SPARTA, Wis. — Nothing happens when Dale Jorgenson twists the squeaky valve on a water spigot at his Sparta farm.
“Since 1900, the Jorgensons have owned this farm. We’ve never been without water before,” he said.
Soon, he’ll have a new well, and perhaps the old one will find some new life. But he believes that the company providing the new water source, U.S. Silica, is also responsible for plundering the old one.
On Friday, Jorgenson’s well ran dry for the second time in the past year, and he blames the new sand mine and processing facility about a mile away and its high-capacity well.
“It’s because of the sand mining operation,” he said. “The more they pump, the less water there is.”
U.S. Silica denies that its operations affected Jorgenson’s well. Potential use is estimated at 1 million gallons of water a day, but the plant is not yet fully operational.
“We don’t feel that this issue has anything to do with our mining operations in Sparta,” company spokesman Mike Lawson said.
However, the two parties have come together to reach a fix. U.S. Silica will drill a new well on the Jorgenson property and examine the old one to see whether repairs are possible.
The mine’s conditional use permit with the city of Sparta states that U.S. Silica is responsible for remedying any negative well impacts created by its operations.
However, no causation has been officially determined in the Jorgenson case.
On Saturday, U.S. Silica installed a pair of water storage tanks on the Jorgenson farm and agreed to provide water for the more than 100 cows.
The first time Jorgenson’s well ran dry was April 19, when the mine began testing its high-capacity well. The farm was without well water for five days, and he estimates that he lost $2,000. Without enough water, cows’ milk production suffers.
The mine provided a back-up water supply then as well, although Jorgenson didn’t immediately suspect, or therefore notify, the new plant while trying to assess the reason for his well problems.
U.S. Silica also extended an offer to dig a new well last fall and renewed it last week.
“We don’t feel like we caused anything,” Lawson said. “But we’re trying to be a good neighbor.”
Jorgenson rejected last fall’s offer. He said it came with a one-year warranty, a clause that Lawson was unaware of.
“We said we want a warranty for as long as you’re doing business over there,” said Jorgenson.
City wants water flowing, not finger pointing
Todd Fahning, Sparta’s head of community development, has overseen the city’s involvement.
“I’m not going to officially put any blame on U.S. Silica,” he said, as he received no concrete evidence that its activities affected the Jorgenson’s well.
However, Fahning saw that last April, the farm’s well failed when testing on the high-capacity well began.
“It was kind of a putting two and two together kind of thing,” he said.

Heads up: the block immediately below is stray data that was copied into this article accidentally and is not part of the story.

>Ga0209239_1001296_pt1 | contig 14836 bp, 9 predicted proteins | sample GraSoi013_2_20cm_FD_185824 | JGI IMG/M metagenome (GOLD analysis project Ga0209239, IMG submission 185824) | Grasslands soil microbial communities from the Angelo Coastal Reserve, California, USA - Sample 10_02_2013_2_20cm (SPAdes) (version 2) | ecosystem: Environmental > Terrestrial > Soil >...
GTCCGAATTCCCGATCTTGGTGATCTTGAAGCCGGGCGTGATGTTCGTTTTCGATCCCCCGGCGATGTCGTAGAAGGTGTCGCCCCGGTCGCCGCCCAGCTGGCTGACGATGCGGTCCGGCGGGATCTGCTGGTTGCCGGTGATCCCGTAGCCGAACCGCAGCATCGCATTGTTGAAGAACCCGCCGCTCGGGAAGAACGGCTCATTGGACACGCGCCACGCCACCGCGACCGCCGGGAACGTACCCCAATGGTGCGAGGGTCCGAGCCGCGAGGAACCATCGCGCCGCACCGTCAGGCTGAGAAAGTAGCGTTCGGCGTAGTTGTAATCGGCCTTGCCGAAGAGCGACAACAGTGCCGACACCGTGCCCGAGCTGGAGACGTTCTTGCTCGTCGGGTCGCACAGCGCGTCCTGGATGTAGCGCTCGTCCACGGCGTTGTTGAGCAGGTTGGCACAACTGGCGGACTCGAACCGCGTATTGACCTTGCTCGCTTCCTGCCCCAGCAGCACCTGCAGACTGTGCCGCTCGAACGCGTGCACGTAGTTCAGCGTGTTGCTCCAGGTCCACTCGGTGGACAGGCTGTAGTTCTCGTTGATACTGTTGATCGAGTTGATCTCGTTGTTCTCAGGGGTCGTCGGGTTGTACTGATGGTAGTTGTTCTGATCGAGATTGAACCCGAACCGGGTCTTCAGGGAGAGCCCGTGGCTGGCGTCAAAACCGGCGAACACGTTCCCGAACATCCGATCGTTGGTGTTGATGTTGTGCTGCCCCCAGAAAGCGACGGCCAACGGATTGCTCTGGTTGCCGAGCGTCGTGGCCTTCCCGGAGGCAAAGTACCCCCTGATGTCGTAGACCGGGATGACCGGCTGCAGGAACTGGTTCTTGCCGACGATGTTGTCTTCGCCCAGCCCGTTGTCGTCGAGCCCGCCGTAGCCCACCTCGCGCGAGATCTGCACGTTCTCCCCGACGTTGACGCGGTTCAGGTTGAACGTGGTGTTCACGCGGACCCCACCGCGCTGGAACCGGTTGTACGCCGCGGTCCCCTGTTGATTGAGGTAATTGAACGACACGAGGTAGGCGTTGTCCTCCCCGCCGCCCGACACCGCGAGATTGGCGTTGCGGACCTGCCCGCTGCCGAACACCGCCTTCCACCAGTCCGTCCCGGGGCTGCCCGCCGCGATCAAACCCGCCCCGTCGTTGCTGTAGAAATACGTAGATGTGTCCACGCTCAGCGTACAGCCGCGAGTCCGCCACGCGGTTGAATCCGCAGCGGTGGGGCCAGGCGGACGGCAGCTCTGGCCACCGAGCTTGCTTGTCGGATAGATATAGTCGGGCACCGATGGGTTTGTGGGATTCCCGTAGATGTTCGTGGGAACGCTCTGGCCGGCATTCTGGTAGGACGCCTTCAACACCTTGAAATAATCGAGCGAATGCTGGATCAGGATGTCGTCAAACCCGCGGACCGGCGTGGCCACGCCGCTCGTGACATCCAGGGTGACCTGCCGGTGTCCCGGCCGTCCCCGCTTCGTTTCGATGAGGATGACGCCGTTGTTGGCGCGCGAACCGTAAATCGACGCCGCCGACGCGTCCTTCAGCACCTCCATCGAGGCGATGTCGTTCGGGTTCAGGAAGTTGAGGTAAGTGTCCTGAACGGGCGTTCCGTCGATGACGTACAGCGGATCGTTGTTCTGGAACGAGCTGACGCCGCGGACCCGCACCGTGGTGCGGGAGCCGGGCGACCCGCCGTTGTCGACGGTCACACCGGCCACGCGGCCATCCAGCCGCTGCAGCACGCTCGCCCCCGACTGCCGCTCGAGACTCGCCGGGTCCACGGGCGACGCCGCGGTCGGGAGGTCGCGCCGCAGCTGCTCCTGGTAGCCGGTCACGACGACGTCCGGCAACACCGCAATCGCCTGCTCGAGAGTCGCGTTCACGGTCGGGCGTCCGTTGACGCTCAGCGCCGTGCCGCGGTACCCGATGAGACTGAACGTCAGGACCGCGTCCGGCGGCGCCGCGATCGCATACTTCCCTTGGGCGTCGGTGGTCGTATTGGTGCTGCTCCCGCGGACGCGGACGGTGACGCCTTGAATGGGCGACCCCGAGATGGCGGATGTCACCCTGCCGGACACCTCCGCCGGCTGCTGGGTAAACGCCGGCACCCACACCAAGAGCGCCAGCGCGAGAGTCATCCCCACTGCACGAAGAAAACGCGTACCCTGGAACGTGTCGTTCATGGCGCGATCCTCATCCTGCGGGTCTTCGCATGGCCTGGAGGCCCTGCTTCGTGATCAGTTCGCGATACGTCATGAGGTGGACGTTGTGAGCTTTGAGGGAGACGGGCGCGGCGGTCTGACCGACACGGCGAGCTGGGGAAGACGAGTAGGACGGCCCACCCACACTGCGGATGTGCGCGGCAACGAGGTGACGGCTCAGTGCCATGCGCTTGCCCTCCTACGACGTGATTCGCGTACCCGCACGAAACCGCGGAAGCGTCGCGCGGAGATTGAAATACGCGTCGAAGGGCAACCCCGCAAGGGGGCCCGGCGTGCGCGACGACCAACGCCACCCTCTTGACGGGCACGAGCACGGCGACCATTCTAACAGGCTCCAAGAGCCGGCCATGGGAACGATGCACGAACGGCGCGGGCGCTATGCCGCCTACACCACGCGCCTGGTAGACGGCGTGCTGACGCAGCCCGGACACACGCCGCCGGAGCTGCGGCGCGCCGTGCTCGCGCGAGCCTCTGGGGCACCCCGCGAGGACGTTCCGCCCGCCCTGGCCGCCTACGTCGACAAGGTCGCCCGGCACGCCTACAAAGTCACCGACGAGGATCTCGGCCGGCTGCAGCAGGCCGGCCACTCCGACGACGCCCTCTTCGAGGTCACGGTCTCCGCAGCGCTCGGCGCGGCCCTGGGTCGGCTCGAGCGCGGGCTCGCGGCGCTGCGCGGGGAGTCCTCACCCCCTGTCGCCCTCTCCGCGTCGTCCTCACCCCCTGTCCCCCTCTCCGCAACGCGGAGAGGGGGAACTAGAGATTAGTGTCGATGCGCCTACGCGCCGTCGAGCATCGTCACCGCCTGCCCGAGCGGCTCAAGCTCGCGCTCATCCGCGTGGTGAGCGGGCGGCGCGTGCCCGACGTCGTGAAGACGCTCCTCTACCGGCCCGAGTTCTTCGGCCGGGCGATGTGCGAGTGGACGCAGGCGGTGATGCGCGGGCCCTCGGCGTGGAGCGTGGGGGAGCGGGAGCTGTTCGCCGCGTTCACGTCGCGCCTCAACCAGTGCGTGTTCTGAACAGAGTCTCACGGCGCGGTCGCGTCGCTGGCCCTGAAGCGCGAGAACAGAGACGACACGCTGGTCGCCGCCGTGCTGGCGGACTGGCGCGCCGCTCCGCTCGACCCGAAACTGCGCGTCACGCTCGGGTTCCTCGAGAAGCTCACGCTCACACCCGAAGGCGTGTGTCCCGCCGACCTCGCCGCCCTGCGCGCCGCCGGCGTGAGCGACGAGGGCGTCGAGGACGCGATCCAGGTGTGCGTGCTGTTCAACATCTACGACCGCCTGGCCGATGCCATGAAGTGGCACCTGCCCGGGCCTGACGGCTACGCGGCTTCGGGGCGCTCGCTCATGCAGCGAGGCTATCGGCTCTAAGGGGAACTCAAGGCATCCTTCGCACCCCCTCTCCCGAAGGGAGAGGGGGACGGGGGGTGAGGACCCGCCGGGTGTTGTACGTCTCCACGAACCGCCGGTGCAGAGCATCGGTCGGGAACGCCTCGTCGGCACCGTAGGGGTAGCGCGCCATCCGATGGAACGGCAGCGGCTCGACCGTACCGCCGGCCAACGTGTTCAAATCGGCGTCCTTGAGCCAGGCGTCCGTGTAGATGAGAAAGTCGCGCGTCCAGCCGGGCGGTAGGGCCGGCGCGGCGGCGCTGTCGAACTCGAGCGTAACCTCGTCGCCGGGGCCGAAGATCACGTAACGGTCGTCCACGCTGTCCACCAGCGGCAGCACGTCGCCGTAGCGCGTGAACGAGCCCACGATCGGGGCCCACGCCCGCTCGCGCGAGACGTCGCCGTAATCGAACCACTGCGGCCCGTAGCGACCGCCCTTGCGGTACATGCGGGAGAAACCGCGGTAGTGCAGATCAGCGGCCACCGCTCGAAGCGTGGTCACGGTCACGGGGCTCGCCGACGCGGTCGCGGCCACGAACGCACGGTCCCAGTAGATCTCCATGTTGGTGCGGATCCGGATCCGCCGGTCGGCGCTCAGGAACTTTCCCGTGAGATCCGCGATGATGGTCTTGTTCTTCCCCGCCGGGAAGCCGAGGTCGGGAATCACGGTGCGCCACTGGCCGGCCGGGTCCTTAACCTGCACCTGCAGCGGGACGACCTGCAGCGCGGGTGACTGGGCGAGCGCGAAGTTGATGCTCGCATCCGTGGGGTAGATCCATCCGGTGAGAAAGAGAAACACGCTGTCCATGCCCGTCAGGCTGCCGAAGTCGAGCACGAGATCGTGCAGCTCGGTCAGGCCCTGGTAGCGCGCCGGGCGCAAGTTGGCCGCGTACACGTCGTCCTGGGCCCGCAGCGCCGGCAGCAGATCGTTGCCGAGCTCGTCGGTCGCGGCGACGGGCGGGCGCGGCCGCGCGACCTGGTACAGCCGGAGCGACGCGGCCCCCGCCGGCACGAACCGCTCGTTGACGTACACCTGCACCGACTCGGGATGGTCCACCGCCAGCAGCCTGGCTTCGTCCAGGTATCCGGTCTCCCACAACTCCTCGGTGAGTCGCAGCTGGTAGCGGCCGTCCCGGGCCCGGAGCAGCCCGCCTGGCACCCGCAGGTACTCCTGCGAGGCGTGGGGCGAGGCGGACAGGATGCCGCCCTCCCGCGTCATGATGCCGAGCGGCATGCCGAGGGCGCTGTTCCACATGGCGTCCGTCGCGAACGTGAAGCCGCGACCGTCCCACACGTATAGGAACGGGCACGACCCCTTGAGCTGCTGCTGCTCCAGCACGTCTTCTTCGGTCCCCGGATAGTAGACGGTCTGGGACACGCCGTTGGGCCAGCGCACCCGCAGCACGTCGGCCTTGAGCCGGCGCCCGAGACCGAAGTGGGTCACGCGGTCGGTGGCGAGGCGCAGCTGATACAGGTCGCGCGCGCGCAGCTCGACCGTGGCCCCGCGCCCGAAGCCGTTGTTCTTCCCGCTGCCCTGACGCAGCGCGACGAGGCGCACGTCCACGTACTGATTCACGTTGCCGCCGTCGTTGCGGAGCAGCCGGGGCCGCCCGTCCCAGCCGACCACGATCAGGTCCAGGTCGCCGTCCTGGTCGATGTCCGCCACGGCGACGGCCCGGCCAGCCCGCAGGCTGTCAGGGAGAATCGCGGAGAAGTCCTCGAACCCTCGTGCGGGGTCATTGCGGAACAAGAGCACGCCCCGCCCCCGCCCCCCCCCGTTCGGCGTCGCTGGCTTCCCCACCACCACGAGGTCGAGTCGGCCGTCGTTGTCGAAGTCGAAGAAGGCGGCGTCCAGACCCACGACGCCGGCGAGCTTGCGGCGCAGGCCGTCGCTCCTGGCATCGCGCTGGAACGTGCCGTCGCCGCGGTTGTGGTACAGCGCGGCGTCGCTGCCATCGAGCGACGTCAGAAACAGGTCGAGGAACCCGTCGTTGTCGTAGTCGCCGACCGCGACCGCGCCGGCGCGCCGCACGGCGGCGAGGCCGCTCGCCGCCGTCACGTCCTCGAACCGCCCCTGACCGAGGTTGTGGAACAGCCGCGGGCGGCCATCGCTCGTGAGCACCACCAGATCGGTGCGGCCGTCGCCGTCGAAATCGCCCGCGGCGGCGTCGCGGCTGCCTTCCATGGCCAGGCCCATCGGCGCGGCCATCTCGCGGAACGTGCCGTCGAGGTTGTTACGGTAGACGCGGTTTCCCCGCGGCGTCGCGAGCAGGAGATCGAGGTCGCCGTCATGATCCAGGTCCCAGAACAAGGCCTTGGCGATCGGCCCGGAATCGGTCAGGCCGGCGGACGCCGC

Hypothetically, the plant could draw down local levels enough to interfere with the well.
“Certainly, it’s possibly, especially if it’s a flow well,” said George Kraft, a hydrologist at UW-Stevens Point and one of the state’s foremost groundwater experts. “It may not take a lot of pumping to reduce that water just the little bit” needed to impair an artesian well.
Kraft and a DNR report on sand mine effects noted that groundwater impacts are very location-dependent.
Assigning blame isn’t the issue for Fahning; establishing causation would likely require research from an independent consultant, dragging out the process. He just wants water flowing again, which would satisfy the conditional use permit regardless of why the well went dry.
In a letter from U.S. Silica attorneys to the Jorgensons’ attorney last October, the company states that it provided water back-ups last April “without questioning whether the loss of pressure was the result of U.S. Silica’s activities.”
“I think what they’re doing is, they’re not going to question it. They’re just going to fix it,” Fahning said. “Therefore, I’m not going to question it.”
He thus far believes that U.S. Silica has made good-faith offers to replace the well.
“As far as the city is concerned, they’re still in compliance with the conditional use permit,” he said.
Any warranty issue isn’t a factor for the city, he said. If a well failed with the conditional use permit still in place, U.S. Silica would have to replace the well or the city would pursue determining causation, regardless of warranty agreements.
“As far as we’re concerned, they need to provide water as long as they’re in business.”
The design of the Jorgen-son well is also part of the dispute.
It is an artesian well, which relies on natural pressure, not a pump, to push water out of the ground. U.S. Silica argues that design impairs consistency.
“As I understand it, these artesian wells just go dry sometimes,” Lawson said.
Jorgenson contends that his well has never experienced these problems before and that modifications to the well last spring didn’t improve the flow.
With a new well, it seems unlikely that third- party testing will determine why the Jorgenson well went dry.